Volume 17 - Issue 10 - October 2004
Continuing Education »
Chronic venous insufficiency is a significant disease that affects as much as 25 percent of the population in the United States. It is also a condition commonly treated by podiatric physicians. The condition results in blood pooling in the venous system of the lower extremities (see “A Guide To Normal Venous Anatomy And Physiology below). Venous stasis ulcers are the end stage of chronic venous insufficiency.
In order to treat venous stasis ulceration, one must have a clear understanding of the pathophysiology of venous disease. Most of the vein problems that occur are due to increased pr
Editor's Perspective »
Access to health care coverage will certainly play a role in the upcoming presidential election on November 2. At the end of last year, President Bush signed the Medicare reform bill into law (see “Medicare Reform: Just More Smoke And Mirrors?,” page 14, February issue). Aside from the significantly underestimated cost of the Medicare reforms, people on Medicare are not exactly thrilled with the new law, according to a recently released survey by the non-partisan Kaiser Family Foundation.
Nearly half of seniors and non-elderly people with disabilities on Medicare have an unfavorable vie
More and more DPMs are volunteering their time and considerable expertise to travel abroad to help those in need of medical attention. While the concept of missionary work is certainly not new, the number of opportunities to help others across the globe seemingly grows each year. It is not only the patients in other countries who benefit from the gifts these trips provide.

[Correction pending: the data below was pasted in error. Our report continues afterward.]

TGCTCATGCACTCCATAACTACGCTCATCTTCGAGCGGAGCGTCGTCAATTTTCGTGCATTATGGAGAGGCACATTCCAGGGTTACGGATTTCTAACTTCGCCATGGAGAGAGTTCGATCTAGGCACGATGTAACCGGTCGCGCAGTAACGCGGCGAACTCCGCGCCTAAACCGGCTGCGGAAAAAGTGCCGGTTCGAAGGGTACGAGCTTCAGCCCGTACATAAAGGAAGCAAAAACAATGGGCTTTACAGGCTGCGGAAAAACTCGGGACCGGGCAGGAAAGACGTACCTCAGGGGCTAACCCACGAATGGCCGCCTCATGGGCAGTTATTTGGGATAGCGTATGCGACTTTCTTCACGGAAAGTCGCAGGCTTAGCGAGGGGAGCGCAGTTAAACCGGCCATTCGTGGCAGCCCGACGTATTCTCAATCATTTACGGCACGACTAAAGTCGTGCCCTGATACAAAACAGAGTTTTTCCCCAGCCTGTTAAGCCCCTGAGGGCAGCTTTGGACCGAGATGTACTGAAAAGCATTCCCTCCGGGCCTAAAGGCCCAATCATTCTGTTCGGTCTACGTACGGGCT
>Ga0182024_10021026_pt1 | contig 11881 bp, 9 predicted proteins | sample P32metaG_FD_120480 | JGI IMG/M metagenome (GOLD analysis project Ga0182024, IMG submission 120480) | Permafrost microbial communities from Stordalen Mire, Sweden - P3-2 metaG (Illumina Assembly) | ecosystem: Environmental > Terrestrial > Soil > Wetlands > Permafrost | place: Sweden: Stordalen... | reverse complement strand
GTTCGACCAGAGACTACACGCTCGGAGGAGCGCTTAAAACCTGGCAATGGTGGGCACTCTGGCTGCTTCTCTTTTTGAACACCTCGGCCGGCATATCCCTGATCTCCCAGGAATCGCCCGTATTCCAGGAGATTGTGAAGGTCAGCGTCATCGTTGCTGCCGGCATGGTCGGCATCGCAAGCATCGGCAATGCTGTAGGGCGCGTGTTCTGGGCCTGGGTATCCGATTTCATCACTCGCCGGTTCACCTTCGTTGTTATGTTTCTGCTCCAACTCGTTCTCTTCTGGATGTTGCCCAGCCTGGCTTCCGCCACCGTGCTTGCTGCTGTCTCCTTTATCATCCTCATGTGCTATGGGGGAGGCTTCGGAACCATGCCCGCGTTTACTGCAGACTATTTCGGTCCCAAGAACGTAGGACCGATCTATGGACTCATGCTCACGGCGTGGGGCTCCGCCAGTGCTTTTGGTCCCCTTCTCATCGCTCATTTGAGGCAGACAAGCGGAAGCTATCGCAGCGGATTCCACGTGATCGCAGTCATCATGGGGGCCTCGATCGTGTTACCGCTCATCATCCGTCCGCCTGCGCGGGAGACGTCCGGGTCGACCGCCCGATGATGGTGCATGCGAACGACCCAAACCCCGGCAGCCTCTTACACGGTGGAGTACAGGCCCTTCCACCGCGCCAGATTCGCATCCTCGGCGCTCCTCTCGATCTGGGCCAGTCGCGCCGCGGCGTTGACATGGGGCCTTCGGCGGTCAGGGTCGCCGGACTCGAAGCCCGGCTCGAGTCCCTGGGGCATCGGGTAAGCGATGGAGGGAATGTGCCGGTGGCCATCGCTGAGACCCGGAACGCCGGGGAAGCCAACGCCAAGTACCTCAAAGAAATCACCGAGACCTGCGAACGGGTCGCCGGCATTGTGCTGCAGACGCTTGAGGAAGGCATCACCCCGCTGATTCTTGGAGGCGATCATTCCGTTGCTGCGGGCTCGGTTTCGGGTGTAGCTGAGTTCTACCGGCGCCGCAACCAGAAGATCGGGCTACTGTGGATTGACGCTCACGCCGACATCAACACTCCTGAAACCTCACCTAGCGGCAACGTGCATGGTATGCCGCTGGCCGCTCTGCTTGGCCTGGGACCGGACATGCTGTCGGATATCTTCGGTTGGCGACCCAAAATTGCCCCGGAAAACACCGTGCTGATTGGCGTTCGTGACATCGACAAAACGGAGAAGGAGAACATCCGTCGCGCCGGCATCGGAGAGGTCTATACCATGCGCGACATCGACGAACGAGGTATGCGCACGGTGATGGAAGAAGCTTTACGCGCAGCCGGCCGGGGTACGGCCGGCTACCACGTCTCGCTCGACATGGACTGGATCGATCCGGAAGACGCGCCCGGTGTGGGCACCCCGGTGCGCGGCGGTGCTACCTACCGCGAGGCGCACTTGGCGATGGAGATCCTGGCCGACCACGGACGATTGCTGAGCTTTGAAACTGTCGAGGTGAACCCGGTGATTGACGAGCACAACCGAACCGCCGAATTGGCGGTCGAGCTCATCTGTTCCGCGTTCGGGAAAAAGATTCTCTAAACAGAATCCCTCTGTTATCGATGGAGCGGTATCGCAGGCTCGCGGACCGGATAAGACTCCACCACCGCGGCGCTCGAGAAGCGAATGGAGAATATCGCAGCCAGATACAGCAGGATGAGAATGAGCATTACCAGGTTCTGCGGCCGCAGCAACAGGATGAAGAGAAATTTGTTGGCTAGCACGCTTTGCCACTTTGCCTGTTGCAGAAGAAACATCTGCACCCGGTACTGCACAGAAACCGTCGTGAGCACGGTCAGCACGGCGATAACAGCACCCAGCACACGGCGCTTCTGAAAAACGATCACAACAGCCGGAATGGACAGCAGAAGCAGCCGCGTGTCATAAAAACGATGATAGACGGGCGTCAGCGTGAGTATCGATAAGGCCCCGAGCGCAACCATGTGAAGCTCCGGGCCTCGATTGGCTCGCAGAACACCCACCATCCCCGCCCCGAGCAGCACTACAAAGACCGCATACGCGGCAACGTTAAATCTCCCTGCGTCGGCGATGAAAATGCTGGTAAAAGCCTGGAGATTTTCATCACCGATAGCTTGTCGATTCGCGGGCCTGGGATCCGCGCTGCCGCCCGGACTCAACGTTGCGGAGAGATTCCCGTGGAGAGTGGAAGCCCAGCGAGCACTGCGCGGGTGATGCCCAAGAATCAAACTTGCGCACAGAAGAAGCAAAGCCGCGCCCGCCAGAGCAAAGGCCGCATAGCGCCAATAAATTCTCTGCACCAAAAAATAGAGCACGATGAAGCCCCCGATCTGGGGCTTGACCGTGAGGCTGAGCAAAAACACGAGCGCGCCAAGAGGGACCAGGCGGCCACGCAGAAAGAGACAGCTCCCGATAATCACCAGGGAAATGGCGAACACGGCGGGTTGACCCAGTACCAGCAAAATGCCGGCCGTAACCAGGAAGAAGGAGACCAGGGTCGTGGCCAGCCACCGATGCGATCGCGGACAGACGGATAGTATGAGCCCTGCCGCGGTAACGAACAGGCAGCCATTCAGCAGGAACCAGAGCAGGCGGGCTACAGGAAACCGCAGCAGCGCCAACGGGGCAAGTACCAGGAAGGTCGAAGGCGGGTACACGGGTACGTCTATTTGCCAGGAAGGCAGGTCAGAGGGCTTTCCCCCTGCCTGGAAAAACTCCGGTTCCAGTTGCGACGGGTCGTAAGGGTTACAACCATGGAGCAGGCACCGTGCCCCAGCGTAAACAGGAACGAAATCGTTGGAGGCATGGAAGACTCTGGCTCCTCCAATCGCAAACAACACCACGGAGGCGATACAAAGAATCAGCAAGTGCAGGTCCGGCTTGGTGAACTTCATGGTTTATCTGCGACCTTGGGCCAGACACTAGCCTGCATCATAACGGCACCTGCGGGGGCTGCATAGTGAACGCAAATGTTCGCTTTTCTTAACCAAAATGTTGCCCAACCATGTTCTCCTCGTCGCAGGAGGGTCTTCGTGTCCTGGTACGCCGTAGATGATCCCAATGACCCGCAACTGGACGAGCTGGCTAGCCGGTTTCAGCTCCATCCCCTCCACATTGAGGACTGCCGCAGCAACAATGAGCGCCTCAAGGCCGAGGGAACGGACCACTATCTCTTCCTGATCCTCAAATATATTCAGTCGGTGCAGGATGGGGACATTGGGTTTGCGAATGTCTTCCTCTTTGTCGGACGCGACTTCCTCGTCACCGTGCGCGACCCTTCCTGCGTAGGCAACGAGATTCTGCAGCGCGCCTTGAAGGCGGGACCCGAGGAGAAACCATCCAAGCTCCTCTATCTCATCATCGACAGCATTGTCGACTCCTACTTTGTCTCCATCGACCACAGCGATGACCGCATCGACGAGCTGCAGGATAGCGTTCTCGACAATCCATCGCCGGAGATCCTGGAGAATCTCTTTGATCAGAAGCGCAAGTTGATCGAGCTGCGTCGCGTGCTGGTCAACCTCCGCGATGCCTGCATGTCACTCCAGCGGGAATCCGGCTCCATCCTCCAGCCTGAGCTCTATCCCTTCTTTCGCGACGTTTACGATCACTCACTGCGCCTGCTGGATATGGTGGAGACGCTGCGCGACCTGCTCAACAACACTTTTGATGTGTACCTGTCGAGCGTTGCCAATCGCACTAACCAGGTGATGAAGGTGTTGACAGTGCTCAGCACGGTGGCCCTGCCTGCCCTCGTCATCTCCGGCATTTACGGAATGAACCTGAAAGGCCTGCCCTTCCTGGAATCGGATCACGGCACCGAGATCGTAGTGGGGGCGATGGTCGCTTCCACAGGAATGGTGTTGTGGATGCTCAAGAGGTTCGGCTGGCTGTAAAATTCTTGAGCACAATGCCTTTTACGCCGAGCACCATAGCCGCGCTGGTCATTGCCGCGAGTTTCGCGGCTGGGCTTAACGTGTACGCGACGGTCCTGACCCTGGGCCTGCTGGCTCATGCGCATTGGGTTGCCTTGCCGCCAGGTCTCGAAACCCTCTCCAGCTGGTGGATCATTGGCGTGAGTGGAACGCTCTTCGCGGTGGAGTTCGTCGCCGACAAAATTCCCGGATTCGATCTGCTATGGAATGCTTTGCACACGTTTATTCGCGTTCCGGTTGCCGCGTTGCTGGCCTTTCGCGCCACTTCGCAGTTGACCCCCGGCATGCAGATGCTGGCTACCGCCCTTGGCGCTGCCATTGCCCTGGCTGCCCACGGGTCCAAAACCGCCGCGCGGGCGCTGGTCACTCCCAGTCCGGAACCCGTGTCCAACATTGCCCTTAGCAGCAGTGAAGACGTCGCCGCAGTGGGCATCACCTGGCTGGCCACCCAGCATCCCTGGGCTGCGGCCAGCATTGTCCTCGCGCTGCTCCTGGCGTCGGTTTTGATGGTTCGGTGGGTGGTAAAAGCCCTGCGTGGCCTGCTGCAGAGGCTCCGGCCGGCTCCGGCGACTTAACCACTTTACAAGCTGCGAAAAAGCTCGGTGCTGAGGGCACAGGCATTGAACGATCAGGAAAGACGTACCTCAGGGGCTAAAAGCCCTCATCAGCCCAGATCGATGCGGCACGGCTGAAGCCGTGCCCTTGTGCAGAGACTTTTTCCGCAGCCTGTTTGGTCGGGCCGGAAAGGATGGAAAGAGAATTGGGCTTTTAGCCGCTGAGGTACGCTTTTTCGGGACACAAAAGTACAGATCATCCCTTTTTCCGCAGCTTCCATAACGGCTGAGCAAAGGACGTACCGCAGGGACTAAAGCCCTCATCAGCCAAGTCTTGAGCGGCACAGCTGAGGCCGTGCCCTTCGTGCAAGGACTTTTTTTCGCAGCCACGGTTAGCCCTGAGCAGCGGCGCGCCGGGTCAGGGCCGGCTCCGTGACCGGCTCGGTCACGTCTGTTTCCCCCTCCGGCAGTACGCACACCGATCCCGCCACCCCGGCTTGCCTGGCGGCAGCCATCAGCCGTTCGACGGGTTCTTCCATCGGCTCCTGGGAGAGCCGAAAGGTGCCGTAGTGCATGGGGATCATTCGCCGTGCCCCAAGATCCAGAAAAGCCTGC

Daniel Lee, DPM, AACFAS, remembers going on mission trips as an elementary school student while living in South America. He currently serves on the faculty of the Baja Project for Crippled Children.
Since 1976, the Baja
I thoroughly enjoy reading Podiatry Today each month. It is an excellent learning tool for a student. However, upon reading the recent Editor’s Perspective column (see “Are Biomechanics Emphasized Enough In Podiatric Education?” page 18, August issue), I found your survey of the schools to be somewhat misleading.
Having just begun my third year at the Ohio College of Podiatric Medicine, I have already completed two semesters of biomechanics. I have also completed courses in physical therapy, sports medicine, padding and strapping, and have taken several practical biomechanical wo
I set aside a surgical block scheduling day every summer after the middle of June for my yearly crop of juvenile hallux valgus cases. These are usually 14-year-old girls who are between eighth and ninth grade. In most cases, I have seen these patients from the age of eight when they showed the first signs of a bunion deformity.
I see the girls once a year during their adolescent growth stage to be sure they are wearing their orthosis and to be sure the deformity is not becoming too severe. I let them know what to expect after surgery and what I expect of them. I have answered most of the diff
Diabetes Watch »
Approximately 15 percent of all patients with diabetes can be expected to develop ulceration in their lifetime, thus putting them at risk for lower extremity amputation. Treatment for infected diabetic foot wounds accounts for one quarter of all diabetic hospital admissions in the United States and Great Britain.1-3 Patient education, proper footgear and regular foot examination can decrease the frequency and severity of ulceration.
However, when ulceration does occur, home care may be a cost-effective intervention that can either avoid or shorten hospital admissions in appropriate
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